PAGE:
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Shackleton's Voyage of Endurance
How a Sextant Works

Sextant illustration

There's nothing mystical or complicated about a sextant. All it is is a device that measures the angle between two objects.

The sextant makes use of two mirrors. With this sextant, one of the mirrors ( mirror A in the diagram) is half-silvered, which allows some light to pass through. In navigating, you look at the horizon through this mirror.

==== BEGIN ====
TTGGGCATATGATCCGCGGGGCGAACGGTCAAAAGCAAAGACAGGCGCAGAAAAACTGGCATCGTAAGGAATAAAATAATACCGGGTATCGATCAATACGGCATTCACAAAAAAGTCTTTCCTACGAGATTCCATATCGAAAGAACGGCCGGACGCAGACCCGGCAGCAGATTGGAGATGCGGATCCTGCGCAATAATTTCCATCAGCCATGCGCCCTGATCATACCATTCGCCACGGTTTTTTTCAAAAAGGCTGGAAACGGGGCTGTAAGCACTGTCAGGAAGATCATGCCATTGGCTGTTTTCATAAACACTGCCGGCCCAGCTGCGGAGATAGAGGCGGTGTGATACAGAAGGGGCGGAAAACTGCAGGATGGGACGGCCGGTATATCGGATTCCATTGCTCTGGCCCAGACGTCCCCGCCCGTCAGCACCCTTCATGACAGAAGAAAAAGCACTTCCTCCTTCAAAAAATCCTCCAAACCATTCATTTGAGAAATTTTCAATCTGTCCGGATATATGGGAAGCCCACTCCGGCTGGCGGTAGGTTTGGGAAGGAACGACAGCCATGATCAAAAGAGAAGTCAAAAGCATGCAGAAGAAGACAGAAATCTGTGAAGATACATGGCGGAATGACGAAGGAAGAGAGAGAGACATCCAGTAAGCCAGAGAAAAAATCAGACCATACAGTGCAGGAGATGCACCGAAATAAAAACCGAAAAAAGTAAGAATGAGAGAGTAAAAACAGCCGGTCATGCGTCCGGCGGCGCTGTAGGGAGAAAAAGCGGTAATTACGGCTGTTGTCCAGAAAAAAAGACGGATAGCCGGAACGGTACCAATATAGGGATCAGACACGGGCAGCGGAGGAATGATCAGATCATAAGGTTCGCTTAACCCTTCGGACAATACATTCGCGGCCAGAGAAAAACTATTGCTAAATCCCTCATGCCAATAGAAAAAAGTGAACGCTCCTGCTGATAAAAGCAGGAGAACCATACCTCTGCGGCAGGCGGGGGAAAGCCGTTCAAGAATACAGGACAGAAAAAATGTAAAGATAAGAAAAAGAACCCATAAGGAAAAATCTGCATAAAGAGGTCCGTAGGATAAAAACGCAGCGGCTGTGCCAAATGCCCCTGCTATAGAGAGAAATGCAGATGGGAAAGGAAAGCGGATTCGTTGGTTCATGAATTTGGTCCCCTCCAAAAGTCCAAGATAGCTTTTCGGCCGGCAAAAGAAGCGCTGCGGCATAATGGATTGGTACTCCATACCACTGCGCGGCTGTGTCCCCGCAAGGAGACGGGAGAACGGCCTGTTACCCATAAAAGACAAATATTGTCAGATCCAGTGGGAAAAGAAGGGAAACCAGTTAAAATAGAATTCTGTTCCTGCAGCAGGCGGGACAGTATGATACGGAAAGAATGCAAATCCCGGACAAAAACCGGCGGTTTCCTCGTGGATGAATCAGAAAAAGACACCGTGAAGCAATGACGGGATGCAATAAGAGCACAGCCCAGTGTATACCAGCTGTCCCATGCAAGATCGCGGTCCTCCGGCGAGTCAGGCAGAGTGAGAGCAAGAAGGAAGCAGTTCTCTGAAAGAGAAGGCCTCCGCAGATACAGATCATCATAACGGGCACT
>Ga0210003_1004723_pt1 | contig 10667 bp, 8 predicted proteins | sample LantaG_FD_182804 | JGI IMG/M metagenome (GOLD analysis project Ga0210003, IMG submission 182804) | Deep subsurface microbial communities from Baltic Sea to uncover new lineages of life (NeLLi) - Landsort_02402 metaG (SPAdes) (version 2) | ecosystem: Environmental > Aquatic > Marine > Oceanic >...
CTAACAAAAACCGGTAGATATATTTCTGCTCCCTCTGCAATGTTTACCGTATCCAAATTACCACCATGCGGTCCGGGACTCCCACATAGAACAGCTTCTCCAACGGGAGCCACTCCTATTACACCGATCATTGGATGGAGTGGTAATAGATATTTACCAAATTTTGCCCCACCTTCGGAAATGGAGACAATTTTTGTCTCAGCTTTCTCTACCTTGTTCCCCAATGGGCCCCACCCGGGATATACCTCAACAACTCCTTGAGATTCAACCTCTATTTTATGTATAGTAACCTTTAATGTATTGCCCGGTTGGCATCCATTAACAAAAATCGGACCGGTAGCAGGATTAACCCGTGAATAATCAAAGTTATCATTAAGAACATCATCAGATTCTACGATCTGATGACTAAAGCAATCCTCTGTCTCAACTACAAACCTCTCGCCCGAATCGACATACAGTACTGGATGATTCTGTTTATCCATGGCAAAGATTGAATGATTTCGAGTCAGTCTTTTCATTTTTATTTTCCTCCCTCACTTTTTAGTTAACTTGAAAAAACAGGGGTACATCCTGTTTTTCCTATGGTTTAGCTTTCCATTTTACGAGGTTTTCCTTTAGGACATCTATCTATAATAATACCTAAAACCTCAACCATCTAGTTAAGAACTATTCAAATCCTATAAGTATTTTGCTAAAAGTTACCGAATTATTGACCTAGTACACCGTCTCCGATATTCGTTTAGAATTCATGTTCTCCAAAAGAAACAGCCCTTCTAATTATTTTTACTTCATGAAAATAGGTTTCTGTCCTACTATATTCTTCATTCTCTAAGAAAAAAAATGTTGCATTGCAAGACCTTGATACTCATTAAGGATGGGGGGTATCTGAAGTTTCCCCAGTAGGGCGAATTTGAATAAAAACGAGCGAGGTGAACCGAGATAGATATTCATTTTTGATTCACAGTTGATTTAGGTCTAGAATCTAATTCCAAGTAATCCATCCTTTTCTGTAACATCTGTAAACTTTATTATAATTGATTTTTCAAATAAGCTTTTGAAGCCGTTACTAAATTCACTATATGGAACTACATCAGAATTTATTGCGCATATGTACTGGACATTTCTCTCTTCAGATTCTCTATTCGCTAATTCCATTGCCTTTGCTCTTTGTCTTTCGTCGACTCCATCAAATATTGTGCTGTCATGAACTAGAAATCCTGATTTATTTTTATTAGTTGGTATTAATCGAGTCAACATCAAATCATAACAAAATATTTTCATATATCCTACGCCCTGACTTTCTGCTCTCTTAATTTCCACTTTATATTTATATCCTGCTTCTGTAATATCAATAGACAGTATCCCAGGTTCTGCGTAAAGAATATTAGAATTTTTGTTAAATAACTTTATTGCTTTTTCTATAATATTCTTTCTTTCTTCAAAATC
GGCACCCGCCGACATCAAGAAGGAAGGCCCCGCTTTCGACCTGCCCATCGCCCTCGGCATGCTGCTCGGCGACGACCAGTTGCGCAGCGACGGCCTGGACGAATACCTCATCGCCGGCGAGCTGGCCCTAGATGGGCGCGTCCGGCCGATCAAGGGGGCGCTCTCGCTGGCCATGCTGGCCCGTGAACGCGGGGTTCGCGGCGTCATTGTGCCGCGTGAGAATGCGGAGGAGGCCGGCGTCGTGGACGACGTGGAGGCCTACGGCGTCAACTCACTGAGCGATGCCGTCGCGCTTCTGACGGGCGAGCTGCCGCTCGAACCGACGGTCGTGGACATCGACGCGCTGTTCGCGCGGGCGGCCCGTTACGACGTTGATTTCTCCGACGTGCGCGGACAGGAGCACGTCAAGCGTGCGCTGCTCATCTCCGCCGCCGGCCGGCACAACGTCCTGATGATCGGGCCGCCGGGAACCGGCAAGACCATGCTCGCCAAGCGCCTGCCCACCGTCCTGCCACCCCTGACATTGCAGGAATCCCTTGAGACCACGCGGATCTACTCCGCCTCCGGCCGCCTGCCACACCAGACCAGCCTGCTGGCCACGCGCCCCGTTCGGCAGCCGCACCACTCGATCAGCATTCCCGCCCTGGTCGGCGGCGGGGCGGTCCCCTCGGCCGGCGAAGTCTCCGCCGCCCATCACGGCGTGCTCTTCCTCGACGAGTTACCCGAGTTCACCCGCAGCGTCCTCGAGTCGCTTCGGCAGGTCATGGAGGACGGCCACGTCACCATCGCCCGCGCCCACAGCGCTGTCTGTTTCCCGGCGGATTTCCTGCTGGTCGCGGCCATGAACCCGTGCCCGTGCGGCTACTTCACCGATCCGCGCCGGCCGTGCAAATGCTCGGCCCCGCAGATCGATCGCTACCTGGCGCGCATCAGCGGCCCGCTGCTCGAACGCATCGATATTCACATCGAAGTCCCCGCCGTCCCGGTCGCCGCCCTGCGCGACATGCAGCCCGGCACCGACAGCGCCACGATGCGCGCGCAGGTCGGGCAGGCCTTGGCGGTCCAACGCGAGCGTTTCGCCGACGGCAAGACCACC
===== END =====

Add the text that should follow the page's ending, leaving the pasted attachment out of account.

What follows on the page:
Animation of sextant in use

The other mirror (mirror B in the diagram) is attached to a movable arm. Light from an object, let's say the sun, reflects off this mirror. The arm can be moved to a position where the sun's reflection off the mirror also reflects off mirror A and through the eyepiece. What you see when this happens is one object (the sun) superimposed on the other (the horizon). The angle between the two objects is then read off the scale.

What makes a sextant so useful in navigation is its accuracy. It can measure an angle with precision to the nearest ten seconds. (A degree is divided into 60 minutes; a minute is divided into 60 seconds.)

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